Thu 2 Oct 2014
by Susan Tepper
Bonnie ZoBell’s new linked collection from Press 53, What Happened Here: a novella and stories, was released on May 3, 2014. Her fiction chapbook The Whack-Job Girls was published in March 2013. She has received a National Endowment for the Arts fellowship in fiction, the Capricorn Novel Award, and a PEN Syndicated Fiction Award. She has held resident fellowships at MacDowell, Yaddo, VCCA, and Dorland, received an MFA from Columbia University on fellowship, and currently teaches at San Diego Mesa College. Visit her at www.bonniezobell.com.
Susan Tepper: What Happened Here is a captivating book title because it’s so beckoning. It is also the title of your first piece (a novella) in this collection, which encompasses so much life and death simultaneously.
Bonnie ZoBell: Lord knows I appreciate that, Susan. I went through so many titles over the years before arriving at this one. Briefly I liked Block Party, but then it seemed too ghoulish since the party in the book is commemorating a real-life plane crash in which 144 people died. Vessels was a little too. . .literary? Trying too hard? Before that it was This Time of Night, after one of the stories, and then Why Are You Here.
Finally, Steve Almond, who was a wonderful mentor and reader for me for this book, pointed out that often when I talked to him about the novella, I started sentences with, “What happened here was . . . ” Finally I had a title.
ST: I’ve had some personal experience with a plane crash, but nothing near what goes on in this novella you wrote, Bonnie. What makes your novella so masterful is the way you interweave past and present, allowing the current inhabitants of the neighborhood to lean into the ghosts of those who fell from the sky. At the same time respecting them, while trying to exorcise them. It’s tricky business.
BZ: Part of the reason I wrote about this crash is because I live only feet away from where it occurred thirty-five years ago.
ST: I had no idea!
BZ: Debris fell on my cottage, though it didn’t get demolished like twenty-two nearby houses did. Next door a body fell through the roof and landed on the then-owner’s home. Refrigerated trucks were a regular feature on our streets for some weeks because of the number of body parts found and the need to identify who they belonged to. I lived in this neighborhood, but on the other side of it—some miles away. I remember that morning distinctly.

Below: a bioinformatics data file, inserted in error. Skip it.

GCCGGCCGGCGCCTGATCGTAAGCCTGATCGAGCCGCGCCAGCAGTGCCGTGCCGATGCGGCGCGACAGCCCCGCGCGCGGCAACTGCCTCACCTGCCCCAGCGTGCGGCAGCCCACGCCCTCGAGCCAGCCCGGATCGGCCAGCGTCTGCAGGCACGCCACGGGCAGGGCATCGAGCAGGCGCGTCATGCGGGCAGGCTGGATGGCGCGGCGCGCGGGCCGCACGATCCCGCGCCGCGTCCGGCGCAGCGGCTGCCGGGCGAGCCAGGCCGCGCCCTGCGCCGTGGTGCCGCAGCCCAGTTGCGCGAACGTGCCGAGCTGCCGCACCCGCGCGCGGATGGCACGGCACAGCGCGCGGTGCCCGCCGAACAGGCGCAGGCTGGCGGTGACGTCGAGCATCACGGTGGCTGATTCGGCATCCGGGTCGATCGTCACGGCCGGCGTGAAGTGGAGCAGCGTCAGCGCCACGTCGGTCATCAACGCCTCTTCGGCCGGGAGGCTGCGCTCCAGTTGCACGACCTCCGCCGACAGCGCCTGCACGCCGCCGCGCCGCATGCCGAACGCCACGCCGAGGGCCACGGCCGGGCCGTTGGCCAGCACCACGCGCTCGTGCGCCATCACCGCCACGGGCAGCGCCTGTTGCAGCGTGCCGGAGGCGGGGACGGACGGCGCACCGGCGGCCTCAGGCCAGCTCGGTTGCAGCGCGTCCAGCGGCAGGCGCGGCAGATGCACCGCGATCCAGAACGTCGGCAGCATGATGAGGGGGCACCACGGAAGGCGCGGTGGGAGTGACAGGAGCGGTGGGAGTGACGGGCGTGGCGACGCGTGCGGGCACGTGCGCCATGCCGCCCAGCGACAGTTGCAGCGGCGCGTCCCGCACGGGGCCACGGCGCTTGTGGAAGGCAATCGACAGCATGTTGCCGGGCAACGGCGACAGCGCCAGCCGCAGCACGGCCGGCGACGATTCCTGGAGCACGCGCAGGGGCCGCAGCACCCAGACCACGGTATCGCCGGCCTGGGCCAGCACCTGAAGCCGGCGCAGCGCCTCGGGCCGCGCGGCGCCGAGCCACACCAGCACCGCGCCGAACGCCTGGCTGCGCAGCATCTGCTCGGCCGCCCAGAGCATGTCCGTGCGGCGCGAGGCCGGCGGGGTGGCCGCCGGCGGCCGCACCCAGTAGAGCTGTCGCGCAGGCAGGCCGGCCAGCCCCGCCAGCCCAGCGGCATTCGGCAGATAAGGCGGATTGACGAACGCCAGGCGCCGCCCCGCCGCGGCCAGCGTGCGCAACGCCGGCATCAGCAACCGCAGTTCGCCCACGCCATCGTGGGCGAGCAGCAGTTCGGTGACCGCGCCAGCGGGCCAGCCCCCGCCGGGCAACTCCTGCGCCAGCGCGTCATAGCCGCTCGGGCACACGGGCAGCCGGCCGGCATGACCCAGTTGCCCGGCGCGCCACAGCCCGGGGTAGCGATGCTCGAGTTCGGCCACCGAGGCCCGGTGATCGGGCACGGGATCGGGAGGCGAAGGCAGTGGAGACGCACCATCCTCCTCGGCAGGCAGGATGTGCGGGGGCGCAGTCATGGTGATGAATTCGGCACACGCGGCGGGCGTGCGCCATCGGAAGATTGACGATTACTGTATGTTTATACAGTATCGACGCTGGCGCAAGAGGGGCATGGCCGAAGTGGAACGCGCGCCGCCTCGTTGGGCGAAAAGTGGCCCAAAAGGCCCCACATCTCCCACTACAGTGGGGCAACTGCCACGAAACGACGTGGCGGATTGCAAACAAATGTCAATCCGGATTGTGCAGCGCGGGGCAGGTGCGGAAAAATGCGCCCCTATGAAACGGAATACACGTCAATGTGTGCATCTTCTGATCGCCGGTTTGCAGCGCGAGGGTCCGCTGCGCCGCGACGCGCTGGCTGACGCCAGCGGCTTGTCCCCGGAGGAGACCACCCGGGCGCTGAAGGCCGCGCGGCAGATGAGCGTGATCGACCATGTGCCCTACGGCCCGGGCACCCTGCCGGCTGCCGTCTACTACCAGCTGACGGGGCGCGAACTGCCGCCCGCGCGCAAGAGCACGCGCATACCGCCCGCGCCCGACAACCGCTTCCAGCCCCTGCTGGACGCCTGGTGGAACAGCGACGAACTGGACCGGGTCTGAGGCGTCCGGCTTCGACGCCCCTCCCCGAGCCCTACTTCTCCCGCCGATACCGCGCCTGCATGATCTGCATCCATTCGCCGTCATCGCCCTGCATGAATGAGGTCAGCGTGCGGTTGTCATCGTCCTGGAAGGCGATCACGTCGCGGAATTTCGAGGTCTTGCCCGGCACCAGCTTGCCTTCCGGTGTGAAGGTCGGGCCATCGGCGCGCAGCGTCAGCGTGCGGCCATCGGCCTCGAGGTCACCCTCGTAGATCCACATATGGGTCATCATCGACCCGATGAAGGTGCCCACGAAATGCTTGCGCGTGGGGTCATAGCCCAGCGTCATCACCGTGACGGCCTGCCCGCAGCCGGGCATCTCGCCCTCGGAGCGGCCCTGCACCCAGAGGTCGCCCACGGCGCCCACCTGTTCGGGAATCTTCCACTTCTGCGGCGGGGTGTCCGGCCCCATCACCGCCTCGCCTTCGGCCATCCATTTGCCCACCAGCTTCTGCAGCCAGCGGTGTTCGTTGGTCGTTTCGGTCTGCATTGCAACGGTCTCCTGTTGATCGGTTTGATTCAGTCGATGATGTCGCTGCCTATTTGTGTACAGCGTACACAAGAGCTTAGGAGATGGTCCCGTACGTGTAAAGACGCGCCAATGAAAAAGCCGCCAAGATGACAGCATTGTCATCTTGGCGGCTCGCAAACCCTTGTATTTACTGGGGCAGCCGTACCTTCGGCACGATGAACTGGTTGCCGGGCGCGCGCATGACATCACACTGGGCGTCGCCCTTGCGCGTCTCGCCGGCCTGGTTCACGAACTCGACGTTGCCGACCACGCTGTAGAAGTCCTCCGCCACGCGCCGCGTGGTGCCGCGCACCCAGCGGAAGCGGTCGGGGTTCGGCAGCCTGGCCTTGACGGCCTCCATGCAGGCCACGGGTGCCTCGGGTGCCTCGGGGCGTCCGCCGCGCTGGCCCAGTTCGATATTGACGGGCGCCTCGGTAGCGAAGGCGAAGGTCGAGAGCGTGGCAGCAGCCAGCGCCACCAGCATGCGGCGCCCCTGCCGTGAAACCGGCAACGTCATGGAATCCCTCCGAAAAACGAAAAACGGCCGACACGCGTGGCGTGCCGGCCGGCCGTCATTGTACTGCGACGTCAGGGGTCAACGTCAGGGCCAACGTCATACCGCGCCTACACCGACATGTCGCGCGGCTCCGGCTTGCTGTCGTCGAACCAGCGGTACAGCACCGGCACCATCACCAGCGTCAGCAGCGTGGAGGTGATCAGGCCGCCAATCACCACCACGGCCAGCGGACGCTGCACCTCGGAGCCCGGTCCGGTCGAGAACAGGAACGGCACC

ST: It isn’t the sort of thing you’d ever forget, right?
BZ: Right. But as for melding past and present together—I was writing the novella about a man who is bipolar and sinking fast, and I was living in this cottage where the crash had occurred, and they sort of melded in my mind—the trajectory of both.
ST: That’s a perfect example of the creative mind putting together seemingly diverse incidents to form a work of art. You set the story in the present time to integrate the character of the bipolar man.
BZ: Yes, most of the story is set in the present, and it was hard not to spend too much time in the past. The crash and the ghosts left behind from it inform the present story, but I didn’t want to bog the story down with too much. I took a lot of the parts about the crash out. It was tricky.
ST: I can imagine. Because such a thing is so emotionally charged. So inconceivable really. Planes are supposed to stay in the sky, not crash down onto neighborhoods. Similar to when the World Trade Center came down, people cannot let go of that, and those living in that area will never let go, I suspect.
Your character inhabitants, though it’s many decades later, have identified with the crash and can’t seem to shake it off, though some were probably not even born when it happened. Why do you suppose it has its grips in them?